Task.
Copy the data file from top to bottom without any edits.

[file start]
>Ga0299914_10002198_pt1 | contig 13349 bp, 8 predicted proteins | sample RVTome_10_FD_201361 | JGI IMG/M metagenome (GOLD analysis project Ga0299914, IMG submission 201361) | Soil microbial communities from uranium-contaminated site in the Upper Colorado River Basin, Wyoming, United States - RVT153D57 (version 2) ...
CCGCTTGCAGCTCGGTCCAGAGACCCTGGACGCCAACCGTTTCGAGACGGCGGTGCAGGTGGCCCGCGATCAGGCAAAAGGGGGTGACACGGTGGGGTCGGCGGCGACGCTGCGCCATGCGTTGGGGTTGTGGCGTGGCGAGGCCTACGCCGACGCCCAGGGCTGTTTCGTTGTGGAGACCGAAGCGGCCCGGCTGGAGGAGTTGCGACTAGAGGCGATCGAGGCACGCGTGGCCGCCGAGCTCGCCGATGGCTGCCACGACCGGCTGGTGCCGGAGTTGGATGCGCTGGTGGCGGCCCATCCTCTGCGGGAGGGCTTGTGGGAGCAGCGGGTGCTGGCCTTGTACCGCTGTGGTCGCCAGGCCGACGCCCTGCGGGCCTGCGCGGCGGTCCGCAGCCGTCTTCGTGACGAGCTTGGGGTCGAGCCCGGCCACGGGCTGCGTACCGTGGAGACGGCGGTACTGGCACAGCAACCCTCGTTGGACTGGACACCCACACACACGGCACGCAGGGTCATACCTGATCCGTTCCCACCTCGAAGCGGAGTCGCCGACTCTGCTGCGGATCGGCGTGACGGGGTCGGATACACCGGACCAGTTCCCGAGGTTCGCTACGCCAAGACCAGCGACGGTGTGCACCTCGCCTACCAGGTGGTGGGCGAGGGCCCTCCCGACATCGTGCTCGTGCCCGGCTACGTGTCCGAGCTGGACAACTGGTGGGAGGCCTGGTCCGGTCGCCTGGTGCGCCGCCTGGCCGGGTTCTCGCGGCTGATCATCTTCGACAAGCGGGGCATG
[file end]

>Ga0299914_10002198_pt1 | contig 13349 bp, 8 predicted proteins | sample RVTome_10_FD_201361 | JGI IMG/M metagenome (GOLD analysis project Ga0299914, IMG submission 201361) | Soil microbial communities from uranium-contaminated site in the Upper Colorado River Basin, Wyoming, United States - RVT153D57 (version 2) ...
CCGCTTGCAGCTCGGTCCAGAGACCCTGGACGCCAACCGTTTCGAGACGGCGGTGCAGGTGGCCCGCGATCAGGCAAAAGGGGGTGACACGGTGGGGTCGGCGGCGACGCTGCGCCATGCGTTGGGGTTGTGGCGTGGCGAGGCCTACGCCGACGCCCAGGGCTGTTTCGTTGTGGAGACCGAAGCGGCCCGGCTGGAGGAGTTGCGACTAGAGGCGATCGAGGCACGCGTGGCCGCCGAGCTCGCCGATGGCTGCCACGACCGGCTGGTGCCGGAGTTGGATGCGCTGGTGGCGGCCCATCCTCTGCGGGAGGGCTTGTGGGAGCAGCGGGTGCTGGCCTTGTACCGCTGTGGTCGCCAGGCCGACGCCCTGCGGGCCTGCGCGGCGGTCCGCAGCCGTCTTCGTGACGAGCTTGGGGTCGAGCCCGGCCACGGGCTGCGTACCGTGGAGACGGCGGTACTGGCACAGCAACCCTCGTTGGACTGGACACCCACACACACGGCACGCAGGGTCATACCTGATCCGTTCCCACCTCGAAGCGGAGTCGCCGACTCTGCTGCGGATCGGCGTGACGGGGTCGGATACACCGGACCAGTTCCCGAGGTTCGCTACGCCAAGACCAGCGACGGTGTGCACCTCGCCTACCAGGTGGTGGGCGAGGGCCCTCCCGACATCGTGCTCGTGCCCGGCTACGTGTCCGAGCTGGACAACTGGTGGGAGGCCTGGTCCGGTCGCCTGGTGCGCCGCCTGGCCGGGTTCTCGCGGCTGATCATCTTCGACAAGCGGGGCATG